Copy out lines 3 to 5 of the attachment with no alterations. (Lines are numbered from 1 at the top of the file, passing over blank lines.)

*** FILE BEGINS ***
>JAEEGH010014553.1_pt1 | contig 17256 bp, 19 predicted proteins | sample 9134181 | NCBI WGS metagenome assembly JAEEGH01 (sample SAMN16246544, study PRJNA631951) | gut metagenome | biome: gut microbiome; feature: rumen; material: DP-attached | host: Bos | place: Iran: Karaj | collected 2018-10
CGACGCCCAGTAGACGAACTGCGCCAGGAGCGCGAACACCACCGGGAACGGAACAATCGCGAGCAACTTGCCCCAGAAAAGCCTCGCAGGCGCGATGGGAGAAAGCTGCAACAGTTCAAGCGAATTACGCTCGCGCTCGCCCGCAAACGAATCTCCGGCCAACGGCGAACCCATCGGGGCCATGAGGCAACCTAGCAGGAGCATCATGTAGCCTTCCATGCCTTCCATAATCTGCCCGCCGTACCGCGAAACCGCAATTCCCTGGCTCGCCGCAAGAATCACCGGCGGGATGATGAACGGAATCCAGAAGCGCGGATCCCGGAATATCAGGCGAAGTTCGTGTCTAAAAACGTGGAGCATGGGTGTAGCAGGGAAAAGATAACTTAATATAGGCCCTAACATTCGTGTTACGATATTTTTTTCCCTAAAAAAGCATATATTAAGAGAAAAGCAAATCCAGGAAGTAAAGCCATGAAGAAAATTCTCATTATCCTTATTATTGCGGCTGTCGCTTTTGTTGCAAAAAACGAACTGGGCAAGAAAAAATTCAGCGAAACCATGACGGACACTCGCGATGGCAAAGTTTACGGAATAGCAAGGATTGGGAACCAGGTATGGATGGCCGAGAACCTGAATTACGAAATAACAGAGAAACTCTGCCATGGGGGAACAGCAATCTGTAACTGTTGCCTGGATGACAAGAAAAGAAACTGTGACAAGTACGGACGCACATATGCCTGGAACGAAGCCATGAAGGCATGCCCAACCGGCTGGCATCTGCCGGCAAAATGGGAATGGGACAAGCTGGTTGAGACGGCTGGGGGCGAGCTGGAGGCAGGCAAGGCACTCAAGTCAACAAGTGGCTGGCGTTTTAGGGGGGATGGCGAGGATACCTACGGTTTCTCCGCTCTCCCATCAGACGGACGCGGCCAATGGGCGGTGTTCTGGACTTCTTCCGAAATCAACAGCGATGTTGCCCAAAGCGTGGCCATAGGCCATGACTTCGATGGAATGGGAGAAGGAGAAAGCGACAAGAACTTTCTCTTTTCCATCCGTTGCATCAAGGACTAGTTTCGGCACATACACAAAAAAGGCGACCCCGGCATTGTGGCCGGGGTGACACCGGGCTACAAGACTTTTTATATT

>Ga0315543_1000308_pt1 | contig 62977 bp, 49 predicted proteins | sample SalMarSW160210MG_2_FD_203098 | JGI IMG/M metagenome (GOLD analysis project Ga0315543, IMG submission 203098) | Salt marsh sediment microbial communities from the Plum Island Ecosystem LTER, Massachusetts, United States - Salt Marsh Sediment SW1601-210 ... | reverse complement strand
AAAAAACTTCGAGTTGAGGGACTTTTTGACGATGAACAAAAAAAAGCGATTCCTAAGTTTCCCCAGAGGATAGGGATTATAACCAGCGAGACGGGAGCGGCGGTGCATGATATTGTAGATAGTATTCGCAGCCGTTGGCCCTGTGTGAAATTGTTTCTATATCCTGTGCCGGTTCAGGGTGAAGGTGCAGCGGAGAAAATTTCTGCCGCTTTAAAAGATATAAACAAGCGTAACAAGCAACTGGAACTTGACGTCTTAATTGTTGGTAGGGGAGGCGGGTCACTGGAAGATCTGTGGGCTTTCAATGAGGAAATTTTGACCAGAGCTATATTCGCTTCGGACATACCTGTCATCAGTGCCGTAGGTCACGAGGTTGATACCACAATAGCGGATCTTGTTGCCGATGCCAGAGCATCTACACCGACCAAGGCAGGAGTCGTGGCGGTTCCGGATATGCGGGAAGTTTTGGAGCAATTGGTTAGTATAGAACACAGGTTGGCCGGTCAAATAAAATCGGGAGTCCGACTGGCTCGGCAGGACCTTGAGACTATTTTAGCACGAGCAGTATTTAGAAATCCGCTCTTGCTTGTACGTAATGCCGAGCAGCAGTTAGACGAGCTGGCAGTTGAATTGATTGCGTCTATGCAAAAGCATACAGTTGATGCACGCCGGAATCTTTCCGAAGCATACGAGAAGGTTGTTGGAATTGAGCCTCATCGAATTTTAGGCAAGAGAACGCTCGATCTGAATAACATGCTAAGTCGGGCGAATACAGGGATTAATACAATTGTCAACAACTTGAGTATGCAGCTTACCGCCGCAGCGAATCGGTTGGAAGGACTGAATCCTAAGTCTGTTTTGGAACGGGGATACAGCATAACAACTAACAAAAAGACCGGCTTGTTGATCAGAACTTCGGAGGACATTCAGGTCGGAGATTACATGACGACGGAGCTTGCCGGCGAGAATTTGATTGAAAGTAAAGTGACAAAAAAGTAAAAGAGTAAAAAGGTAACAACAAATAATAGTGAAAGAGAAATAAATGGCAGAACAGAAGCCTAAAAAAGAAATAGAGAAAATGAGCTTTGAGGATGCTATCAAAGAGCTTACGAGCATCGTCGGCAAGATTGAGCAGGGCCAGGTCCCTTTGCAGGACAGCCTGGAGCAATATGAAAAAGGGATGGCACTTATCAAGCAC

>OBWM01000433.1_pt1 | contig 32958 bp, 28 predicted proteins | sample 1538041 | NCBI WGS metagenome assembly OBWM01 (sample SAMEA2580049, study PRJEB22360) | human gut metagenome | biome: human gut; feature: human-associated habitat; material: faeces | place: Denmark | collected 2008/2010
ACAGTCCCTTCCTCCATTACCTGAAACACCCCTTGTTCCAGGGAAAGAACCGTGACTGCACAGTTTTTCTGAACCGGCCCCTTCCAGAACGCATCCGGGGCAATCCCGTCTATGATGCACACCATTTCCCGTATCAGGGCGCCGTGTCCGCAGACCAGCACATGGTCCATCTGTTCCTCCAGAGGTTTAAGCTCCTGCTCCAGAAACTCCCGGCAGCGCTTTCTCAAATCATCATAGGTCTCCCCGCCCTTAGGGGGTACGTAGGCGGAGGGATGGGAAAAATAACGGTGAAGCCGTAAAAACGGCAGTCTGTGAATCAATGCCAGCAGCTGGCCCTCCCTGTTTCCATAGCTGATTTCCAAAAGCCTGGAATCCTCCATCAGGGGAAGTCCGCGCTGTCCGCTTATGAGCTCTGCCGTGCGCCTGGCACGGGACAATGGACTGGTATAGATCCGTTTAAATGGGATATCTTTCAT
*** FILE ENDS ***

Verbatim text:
>Ga0315543_1000308_pt1 | contig 62977 bp, 49 predicted proteins | sample SalMarSW160210MG_2_FD_203098 | JGI IMG/M metagenome (GOLD analysis project Ga0315543, IMG submission 203098) | Salt marsh sediment microbial communities from the Plum Island Ecosystem LTER, Massachusetts, United States - Salt Marsh Sediment SW1601-210 ... | reverse complement strand
AAAAAACTTCGAGTTGAGGGACTTTTTGACGATGAACAAAAAAAAGCGATTCCTAAGTTTCCCCAGAGGATAGGGATTATAACCAGCGAGACGGGAGCGGCGGTGCATGATATTGTAGATAGTATTCGCAGCCGTTGGCCCTGTGTGAAATTGTTTCTATATCCTGTGCCGGTTCAGGGTGAAGGTGCAGCGGAGAAAATTTCTGCCGCTTTAAAAGATATAAACAAGCGTAACAAGCAACTGGAACTTGACGTCTTAATTGTTGGTAGGGGAGGCGGGTCACTGGAAGATCTGTGGGCTTTCAATGAGGAAATTTTGACCAGAGCTATATTCGCTTCGGACATACCTGTCATCAGTGCCGTAGGTCACGAGGTTGATACCACAATAGCGGATCTTGTTGCCGATGCCAGAGCATCTACACCGACCAAGGCAGGAGTCGTGGCGGTTCCGGATATGCGGGAAGTTTTGGAGCAATTGGTTAGTATAGAACACAGGTTGGCCGGTCAAATAAAATCGGGAGTCCGACTGGCTCGGCAGGACCTTGAGACTATTTTAGCACGAGCAGTATTTAGAAATCCGCTCTTGCTTGTACGTAATGCCGAGCAGCAGTTAGACGAGCTGGCAGTTGAATTGATTGCGTCTATGCAAAAGCATACAGTTGATGCACGCCGGAATCTTTCCGAAGCATACGAGAAGGTTGTTGGAATTGAGCCTCATCGAATTTTAGGCAAGAGAACGCTCGATCTGAATAACATGCTAAGTCGGGCGAATACAGGGATTAATACAATTGTCAACAACTTGAGTATGCAGCTTACCGCCGCAGCGAATCGGTTGGAAGGACTGAATCCTAAGTCTGTTTTGGAACGGGGATACAGCATAACAACTAACAAAAAGACCGGCTTGTTGATCAGAACTTCGGAGGACATTCAGGTCGGAGATTACATGACGACGGAGCTTGCCGGCGAGAATTTGATTGAAAGTAAAGTGACAAAAAAGTAAAAGAGTAAAAAGGTAACAACAAATAATAGTGAAAGAGAAATAAATGGCAGAACAGAAGCCTAAAAAAGAAATAGAGAAAATGAGCTTTGAGGATGCTATCAAAGAGCTTACGAGCATCGTCGGCAAGATTGAGCAGGGCCAGGTCCCTTTGCAGGACAGCCTGGAGCAATATGAAAAAGGGATGGCACTTATCAAGCAC

>OBWM01000433.1_pt1 | contig 32958 bp, 28 predicted proteins | sample 1538041 | NCBI WGS metagenome assembly OBWM01 (sample SAMEA2580049, study PRJEB22360) | human gut metagenome | biome: human gut; feature: human-associated habitat; material: faeces | place: Denmark | collected 2008/2010